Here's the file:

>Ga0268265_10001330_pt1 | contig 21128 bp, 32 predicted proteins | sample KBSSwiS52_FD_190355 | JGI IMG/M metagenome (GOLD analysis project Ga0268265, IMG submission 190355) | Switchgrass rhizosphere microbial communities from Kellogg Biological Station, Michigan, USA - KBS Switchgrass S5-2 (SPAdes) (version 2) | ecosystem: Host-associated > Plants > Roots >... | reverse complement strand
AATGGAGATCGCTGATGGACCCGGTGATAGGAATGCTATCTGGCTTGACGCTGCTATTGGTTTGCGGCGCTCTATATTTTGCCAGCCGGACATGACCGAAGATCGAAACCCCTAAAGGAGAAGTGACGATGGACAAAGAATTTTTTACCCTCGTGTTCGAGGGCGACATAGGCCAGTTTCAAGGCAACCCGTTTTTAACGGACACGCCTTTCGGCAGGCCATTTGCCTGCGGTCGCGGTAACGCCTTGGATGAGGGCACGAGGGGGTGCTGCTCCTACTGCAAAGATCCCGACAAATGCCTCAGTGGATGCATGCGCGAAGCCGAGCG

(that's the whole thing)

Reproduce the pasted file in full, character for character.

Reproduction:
>Ga0268265_10001330_pt1 | contig 21128 bp, 32 predicted proteins | sample KBSSwiS52_FD_190355 | JGI IMG/M metagenome (GOLD analysis project Ga0268265, IMG submission 190355) | Switchgrass rhizosphere microbial communities from Kellogg Biological Station, Michigan, USA - KBS Switchgrass S5-2 (SPAdes) (version 2) | ecosystem: Host-associated > Plants > Roots >... | reverse complement strand
AATGGAGATCGCTGATGGACCCGGTGATAGGAATGCTATCTGGCTTGACGCTGCTATTGGTTTGCGGCGCTCTATATTTTGCCAGCCGGACATGACCGAAGATCGAAACCCCTAAAGGAGAAGTGACGATGGACAAAGAATTTTTTACCCTCGTGTTCGAGGGCGACATAGGCCAGTTTCAAGGCAACCCGTTTTTAACGGACACGCCTTTCGGCAGGCCATTTGCCTGCGGTCGCGGTAACGCCTTGGATGAGGGCACGAGGGGGTGCTGCTCCTACTGCAAAGATCCCGACAAATGCCTCAGTGGATGCATGCGCGAAGCCGAGCG